Podcasting While Black

This weekend sees the UK’s first podcast festival exclusively celebrating the power of diversity and how new media has allowed people of colour in the UK to reclaim their voices.  Shout Out Live! The Festival is a celebration of how far the podcast industry in the UK has come, as well as being a showcase of talented individuals who represent the overarching experience of all people of colour.  This is the first festival of its kind in the UK and the ShoutOut Network will be making this an international celebration by including The Friend Zone and Another Round as well as UK based podcasts. It will be the ultimate display of the Black experience through podcasts. In anticipation of this milestone and no doubt historic event, we invited the network’s CEO, Imriel Morgan to write about her journey into podcasting and life as a Black female CEO in a budding new industry.


My journey into podcasting was relatively short. In less than a year I went from never listening to a podcast to becoming a full blown podcasting addict. I remember towards the end of 2014 a colleague recommended that I listen to Serial and I spent the next 72 hours fully immersed in the murder of a Hae Min Lee and desperately trying to figure out whether Adnan Syed did it. I imagine it being the OJ trial of the podcast world. After searching for something to fill the huge void Serial left, I stumbled onto the African American favourites The Read hosted by Crissle and Kid Fury. Their honest, raw, uncensored approach blew my mind. It redefined what it meant to be black, a woman, and to have an opinion. I was obsessed. I remember checking the dates of major celebrity breaking news (e.g. Kim and Kanye’s wedding) and finding the corresponding episode to see what they had to say about it at the time. Running parallel to my audio revelation was Efe- my partner and the Founder of the ShoutOut Network buying recording equipment. He was trying to start a podcast network.


The more I listened to The Read the more I sought out Black voices, and I was succeeding. I fell in love with  MmHmm Girl and how well the hosts Babs and Lola’s content was distinct to the Bay Area in San Francisco. Eventually, I started yearning for podcasts that told my story. I googled ‘Black British podcasts’, and nothing came up. My inability to discover shows that reflected my experience as a Black British woman was the catalyst for pursuing the idea.


I met Satia when I was 18. She attended the same University as my boyfriend at the time. After University we both lived abroad (in separate countries) and we’d continue our friendship over Facebook. I noticed that she had strong opinions and wasn’t ashamed to share them. We bonded over our love for black people, culture, hair care and TV shows. When I thought about starting a podcast, I immediately thought of Satia. It was important for me to find someone that was able to debate and challenge my opinions without it ending in a fight. In February 2015, I can recall being in Waitrose during lunch and I called Satia (who was in Madrid) and said ‘Efe wants to start this podcast network, and I’m thinking of doing it, do you want to start a podcast with me?’ She reluctantly agreed, and months of half-hearted planning later we finally settled on the name ‘Melanin Millennials’, we contacted an artist to get the artwork done, and we began recording in my office.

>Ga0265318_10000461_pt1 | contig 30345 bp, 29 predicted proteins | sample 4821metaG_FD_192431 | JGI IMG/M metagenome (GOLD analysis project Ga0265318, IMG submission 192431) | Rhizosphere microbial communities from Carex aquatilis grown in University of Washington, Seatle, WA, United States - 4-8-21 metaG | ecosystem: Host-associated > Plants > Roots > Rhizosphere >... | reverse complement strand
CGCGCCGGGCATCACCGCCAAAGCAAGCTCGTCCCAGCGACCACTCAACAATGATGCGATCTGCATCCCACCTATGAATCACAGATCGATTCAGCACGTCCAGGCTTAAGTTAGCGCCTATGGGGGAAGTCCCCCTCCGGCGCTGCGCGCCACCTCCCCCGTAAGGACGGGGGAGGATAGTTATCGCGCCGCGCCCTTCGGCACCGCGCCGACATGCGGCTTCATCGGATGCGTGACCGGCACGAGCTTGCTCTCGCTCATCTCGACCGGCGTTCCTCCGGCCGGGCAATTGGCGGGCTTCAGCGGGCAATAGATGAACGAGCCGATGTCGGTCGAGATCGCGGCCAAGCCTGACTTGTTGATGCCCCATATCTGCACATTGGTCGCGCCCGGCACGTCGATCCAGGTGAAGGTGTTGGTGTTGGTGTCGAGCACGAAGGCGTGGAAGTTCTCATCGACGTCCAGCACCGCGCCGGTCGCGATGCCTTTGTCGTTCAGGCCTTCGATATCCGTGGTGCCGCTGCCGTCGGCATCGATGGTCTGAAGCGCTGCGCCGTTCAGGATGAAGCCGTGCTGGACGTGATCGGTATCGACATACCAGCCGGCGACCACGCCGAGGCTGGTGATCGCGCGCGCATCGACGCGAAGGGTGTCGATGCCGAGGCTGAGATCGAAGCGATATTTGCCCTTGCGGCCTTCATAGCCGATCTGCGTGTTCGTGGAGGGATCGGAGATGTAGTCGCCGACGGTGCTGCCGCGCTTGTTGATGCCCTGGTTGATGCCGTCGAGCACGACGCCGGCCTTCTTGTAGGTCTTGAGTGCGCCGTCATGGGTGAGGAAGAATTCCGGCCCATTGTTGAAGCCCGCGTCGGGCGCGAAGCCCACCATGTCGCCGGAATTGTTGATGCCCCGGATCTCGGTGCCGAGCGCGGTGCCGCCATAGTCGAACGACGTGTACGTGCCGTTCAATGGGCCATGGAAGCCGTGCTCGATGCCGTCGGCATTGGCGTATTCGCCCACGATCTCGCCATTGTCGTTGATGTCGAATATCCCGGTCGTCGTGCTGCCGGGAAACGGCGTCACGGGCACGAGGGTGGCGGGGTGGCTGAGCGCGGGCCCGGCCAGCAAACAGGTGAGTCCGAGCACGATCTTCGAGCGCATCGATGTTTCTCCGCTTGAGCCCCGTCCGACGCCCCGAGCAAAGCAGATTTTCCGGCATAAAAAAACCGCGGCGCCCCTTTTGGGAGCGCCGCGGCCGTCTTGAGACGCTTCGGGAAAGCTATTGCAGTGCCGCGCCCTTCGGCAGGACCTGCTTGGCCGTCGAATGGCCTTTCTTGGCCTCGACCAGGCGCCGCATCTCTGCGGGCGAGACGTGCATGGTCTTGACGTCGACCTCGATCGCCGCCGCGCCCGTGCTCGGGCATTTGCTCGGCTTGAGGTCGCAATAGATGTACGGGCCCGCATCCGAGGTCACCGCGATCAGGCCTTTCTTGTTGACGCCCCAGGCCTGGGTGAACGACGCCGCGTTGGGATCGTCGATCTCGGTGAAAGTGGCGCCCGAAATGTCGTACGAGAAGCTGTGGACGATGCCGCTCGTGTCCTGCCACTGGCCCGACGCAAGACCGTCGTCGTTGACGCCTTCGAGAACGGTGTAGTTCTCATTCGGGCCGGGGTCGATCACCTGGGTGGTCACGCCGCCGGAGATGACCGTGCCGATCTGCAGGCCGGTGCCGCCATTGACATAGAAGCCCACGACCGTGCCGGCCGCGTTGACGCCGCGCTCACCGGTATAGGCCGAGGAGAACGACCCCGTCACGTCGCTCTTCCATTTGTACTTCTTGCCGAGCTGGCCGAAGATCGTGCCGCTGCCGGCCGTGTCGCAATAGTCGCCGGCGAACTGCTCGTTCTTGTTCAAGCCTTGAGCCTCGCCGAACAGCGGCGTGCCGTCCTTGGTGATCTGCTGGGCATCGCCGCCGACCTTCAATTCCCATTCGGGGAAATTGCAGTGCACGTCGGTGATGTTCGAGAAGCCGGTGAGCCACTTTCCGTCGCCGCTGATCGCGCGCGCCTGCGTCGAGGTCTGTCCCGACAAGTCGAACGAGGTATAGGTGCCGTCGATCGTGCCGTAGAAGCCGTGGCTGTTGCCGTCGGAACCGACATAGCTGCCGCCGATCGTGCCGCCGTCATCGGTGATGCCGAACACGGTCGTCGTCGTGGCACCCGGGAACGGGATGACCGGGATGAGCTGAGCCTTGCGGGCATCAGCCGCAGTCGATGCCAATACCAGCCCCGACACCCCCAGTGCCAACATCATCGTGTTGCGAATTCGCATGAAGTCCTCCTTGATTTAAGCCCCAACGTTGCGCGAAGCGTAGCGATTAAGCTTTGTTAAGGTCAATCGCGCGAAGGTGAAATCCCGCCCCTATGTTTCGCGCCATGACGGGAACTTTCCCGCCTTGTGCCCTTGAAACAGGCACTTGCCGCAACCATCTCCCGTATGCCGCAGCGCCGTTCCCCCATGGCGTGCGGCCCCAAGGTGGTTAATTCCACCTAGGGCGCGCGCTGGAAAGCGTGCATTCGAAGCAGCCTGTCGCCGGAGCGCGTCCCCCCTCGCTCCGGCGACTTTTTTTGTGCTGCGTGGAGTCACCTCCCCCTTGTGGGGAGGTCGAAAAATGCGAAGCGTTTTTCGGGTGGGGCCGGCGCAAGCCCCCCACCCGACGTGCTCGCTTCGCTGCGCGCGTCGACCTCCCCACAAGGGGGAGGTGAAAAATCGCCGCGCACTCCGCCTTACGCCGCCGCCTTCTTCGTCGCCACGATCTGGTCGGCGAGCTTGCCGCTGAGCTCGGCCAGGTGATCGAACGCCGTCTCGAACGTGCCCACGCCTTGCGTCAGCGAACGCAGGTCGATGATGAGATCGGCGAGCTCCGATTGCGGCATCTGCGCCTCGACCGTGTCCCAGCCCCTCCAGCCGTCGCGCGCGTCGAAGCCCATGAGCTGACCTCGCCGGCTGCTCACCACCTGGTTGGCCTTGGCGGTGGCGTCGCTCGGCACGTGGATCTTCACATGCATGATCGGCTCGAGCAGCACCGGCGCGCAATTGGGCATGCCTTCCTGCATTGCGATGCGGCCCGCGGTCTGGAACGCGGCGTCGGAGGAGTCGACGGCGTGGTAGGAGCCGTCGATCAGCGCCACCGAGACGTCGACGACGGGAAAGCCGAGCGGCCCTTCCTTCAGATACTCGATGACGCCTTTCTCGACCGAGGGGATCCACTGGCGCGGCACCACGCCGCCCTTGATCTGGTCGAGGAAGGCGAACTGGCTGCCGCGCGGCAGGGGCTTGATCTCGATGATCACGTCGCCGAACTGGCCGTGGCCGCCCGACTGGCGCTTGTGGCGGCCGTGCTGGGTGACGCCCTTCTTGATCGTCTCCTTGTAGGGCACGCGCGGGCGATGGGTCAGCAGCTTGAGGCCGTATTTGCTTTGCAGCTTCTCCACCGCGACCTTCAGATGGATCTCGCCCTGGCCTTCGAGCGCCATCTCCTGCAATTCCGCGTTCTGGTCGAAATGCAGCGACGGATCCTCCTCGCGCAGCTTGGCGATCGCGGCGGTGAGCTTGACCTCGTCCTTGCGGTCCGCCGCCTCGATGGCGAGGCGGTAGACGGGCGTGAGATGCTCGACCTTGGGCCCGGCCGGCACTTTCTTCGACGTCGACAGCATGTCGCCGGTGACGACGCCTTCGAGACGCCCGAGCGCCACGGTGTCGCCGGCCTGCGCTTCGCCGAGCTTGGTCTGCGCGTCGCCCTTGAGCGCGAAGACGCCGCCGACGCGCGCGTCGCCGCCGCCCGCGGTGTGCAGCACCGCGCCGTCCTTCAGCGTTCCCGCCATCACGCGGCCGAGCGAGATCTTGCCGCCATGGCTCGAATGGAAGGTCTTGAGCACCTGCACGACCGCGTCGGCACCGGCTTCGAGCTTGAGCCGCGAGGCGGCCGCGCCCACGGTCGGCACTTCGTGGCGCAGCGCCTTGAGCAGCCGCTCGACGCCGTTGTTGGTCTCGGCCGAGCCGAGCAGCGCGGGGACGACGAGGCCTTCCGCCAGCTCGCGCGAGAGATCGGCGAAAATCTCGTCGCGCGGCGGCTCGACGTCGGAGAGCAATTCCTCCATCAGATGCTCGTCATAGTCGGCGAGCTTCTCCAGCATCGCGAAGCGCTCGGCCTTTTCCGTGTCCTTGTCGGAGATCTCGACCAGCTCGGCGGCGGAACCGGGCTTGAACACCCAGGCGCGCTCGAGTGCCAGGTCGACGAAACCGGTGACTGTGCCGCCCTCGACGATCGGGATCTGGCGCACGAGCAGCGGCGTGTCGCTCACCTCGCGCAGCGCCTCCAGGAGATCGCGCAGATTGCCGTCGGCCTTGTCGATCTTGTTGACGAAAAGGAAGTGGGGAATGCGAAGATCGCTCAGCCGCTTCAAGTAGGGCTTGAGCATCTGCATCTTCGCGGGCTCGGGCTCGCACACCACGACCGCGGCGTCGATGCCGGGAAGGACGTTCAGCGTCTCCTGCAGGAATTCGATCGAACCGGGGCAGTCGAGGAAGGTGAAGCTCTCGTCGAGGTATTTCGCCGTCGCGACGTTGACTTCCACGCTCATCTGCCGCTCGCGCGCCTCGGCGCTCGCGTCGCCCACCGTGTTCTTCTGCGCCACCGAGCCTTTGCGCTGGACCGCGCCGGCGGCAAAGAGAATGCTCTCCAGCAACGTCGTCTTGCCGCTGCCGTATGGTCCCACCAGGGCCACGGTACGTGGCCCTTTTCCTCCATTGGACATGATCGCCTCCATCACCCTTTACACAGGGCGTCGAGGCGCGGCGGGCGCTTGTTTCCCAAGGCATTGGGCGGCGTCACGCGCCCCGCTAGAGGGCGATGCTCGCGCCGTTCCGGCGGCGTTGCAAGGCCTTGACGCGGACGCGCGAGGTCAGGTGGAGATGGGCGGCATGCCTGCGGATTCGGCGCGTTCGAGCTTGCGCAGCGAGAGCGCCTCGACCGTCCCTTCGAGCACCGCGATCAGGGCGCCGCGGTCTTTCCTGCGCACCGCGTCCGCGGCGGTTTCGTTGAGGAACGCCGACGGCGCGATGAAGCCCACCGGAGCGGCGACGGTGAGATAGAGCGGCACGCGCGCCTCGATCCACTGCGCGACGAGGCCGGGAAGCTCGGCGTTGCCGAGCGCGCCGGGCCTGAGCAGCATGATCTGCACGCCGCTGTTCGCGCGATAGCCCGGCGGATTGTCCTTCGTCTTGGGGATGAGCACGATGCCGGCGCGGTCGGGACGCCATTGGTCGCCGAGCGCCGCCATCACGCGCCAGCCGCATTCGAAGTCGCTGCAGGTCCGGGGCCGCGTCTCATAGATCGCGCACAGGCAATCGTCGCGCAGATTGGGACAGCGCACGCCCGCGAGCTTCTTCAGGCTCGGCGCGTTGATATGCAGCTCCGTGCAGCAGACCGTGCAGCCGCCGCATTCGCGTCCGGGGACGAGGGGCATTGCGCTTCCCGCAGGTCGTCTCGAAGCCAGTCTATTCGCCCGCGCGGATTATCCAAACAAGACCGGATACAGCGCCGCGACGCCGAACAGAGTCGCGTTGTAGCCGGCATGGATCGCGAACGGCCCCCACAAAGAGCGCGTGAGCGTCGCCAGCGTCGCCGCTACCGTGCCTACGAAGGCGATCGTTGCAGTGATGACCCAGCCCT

Satia and I we were very clear on why we were creating this podcast. We knew we were making it for women that looked and felt like us. We felt that content geared at black people in the UK tends to follow a single narrative (council estates, poverty and violence) and we simply couldn’t relate. Our podcast caters to educated black women that want to be entertained with a side of critical thinking. We didn’t want the show to follow the narrative that Millennials just bitch and complain. Instead, we wanted to explore how the problem can be minimised, resolved or avoided altogether.  We launched with three episodes in December 2015 and almost immediately received messages of support from Black British women. We didn’t realise how much people needed what we were creating.